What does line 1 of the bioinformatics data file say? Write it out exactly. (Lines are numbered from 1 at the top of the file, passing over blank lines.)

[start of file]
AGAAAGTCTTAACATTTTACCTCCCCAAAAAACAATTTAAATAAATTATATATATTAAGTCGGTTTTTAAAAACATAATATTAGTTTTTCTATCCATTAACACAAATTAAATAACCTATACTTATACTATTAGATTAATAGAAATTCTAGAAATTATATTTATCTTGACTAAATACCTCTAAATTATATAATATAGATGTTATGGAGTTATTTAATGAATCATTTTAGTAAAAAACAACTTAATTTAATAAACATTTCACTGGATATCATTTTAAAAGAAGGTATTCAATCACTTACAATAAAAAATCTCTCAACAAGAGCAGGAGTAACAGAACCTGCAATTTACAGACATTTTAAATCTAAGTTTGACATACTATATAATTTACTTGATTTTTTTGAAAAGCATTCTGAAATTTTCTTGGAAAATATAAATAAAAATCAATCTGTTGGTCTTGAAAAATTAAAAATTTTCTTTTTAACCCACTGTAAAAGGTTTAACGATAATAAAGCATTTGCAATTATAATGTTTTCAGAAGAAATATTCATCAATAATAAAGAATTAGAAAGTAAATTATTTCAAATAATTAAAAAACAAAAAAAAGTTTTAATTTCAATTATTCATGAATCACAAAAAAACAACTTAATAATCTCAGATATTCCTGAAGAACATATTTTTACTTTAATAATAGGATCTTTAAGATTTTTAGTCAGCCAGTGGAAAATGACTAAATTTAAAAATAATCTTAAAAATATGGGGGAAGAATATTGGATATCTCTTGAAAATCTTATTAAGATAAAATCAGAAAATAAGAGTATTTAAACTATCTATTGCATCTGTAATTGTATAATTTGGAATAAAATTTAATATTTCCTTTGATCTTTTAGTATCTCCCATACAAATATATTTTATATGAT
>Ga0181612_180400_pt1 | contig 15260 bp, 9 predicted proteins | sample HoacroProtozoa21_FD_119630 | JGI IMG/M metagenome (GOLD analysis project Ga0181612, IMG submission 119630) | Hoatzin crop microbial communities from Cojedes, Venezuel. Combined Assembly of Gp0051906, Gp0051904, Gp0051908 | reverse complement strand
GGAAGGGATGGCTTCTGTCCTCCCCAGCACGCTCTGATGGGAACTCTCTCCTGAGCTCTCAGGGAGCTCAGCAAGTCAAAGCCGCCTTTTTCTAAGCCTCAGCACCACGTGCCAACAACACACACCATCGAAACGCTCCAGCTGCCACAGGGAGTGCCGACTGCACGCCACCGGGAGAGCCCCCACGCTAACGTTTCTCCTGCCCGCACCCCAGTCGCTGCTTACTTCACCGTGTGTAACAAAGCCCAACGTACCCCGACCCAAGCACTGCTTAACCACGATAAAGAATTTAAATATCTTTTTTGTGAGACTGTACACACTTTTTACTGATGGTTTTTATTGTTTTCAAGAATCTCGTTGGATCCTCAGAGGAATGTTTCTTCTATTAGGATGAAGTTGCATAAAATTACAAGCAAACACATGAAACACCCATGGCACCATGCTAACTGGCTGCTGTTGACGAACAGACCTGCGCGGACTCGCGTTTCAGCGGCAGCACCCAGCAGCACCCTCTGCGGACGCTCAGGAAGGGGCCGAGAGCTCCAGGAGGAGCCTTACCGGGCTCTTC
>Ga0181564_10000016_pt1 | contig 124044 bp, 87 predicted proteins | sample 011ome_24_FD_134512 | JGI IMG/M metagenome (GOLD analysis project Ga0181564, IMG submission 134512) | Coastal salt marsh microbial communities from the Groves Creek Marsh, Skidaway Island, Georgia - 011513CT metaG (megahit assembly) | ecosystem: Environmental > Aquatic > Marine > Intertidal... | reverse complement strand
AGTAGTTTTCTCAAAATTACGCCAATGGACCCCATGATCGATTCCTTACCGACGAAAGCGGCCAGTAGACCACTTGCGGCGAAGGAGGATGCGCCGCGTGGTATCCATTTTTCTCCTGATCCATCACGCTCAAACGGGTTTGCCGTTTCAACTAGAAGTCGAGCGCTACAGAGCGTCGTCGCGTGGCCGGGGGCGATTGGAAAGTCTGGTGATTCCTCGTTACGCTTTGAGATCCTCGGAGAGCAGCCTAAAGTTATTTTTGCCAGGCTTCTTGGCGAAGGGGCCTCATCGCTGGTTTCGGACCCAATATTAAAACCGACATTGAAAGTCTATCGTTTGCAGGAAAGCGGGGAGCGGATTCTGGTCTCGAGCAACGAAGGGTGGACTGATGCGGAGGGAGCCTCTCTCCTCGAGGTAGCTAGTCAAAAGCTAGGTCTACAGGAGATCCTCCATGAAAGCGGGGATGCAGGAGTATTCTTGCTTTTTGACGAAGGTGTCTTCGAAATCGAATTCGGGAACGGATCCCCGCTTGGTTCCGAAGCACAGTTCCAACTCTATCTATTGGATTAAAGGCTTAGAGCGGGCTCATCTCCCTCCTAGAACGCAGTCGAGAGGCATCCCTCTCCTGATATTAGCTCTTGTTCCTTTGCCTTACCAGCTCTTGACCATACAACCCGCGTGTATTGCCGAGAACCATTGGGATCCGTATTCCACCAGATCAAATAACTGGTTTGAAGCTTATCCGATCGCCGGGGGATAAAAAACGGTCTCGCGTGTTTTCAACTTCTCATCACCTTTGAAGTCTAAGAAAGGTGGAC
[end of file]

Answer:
AGAAAGTCTTAACATTTTACCTCCCCAAAAAACAATTTAAATAAATTATATATATTAAGTCGGTTTTTAAAAACATAATATTAGTTTTTCTATCCATTAACACAAATTAAATAACCTATACTTATACTATTAGATTAATAGAAATTCTAGAAATTATATTTATCTTGACTAAATACCTCTAAATTATATAATATAGATGTTATGGAGTTATTTAATGAATCATTTTAGTAAAAAACAACTTAATTTAATAAACATTTCACTGGATATCATTTTAAAAGAAGGTATTCAATCACTTACAATAAAAAATCTCTCAACAAGAGCAGGAGTAACAGAACCTGCAATTTACAGACATTTTAAATCTAAGTTTGACATACTATATAATTTACTTGATTTTTTTGAAAAGCATTCTGAAATTTTCTTGGAAAATATAAATAAAAATCAATCTGTTGGTCTTGAAAAATTAAAAATTTTCTTTTTAACCCACTGTAAAAGGTTTAACGATAATAAAGCATTTGCAATTATAATGTTTTCAGAAGAAATATTCATCAATAATAAAGAATTAGAAAGTAAATTATTTCAAATAATTAAAAAACAAAAAAAAGTTTTAATTTCAATTATTCATGAATCACAAAAAAACAACTTAATAATCTCAGATATTCCTGAAGAACATATTTTTACTTTAATAATAGGATCTTTAAGATTTTTAGTCAGCCAGTGGAAAATGACTAAATTTAAAAATAATCTTAAAAATATGGGGGAAGAATATTGGATATCTCTTGAAAATCTTATTAAGATAAAATCAGAAAATAAGAGTATTTAAACTATCTATTGCATCTGTAATTGTATAATTTGGAATAAAATTTAATATTTCCTTTGATCTTTTAGTATCTCCCATACAAATATATTTTATATGAT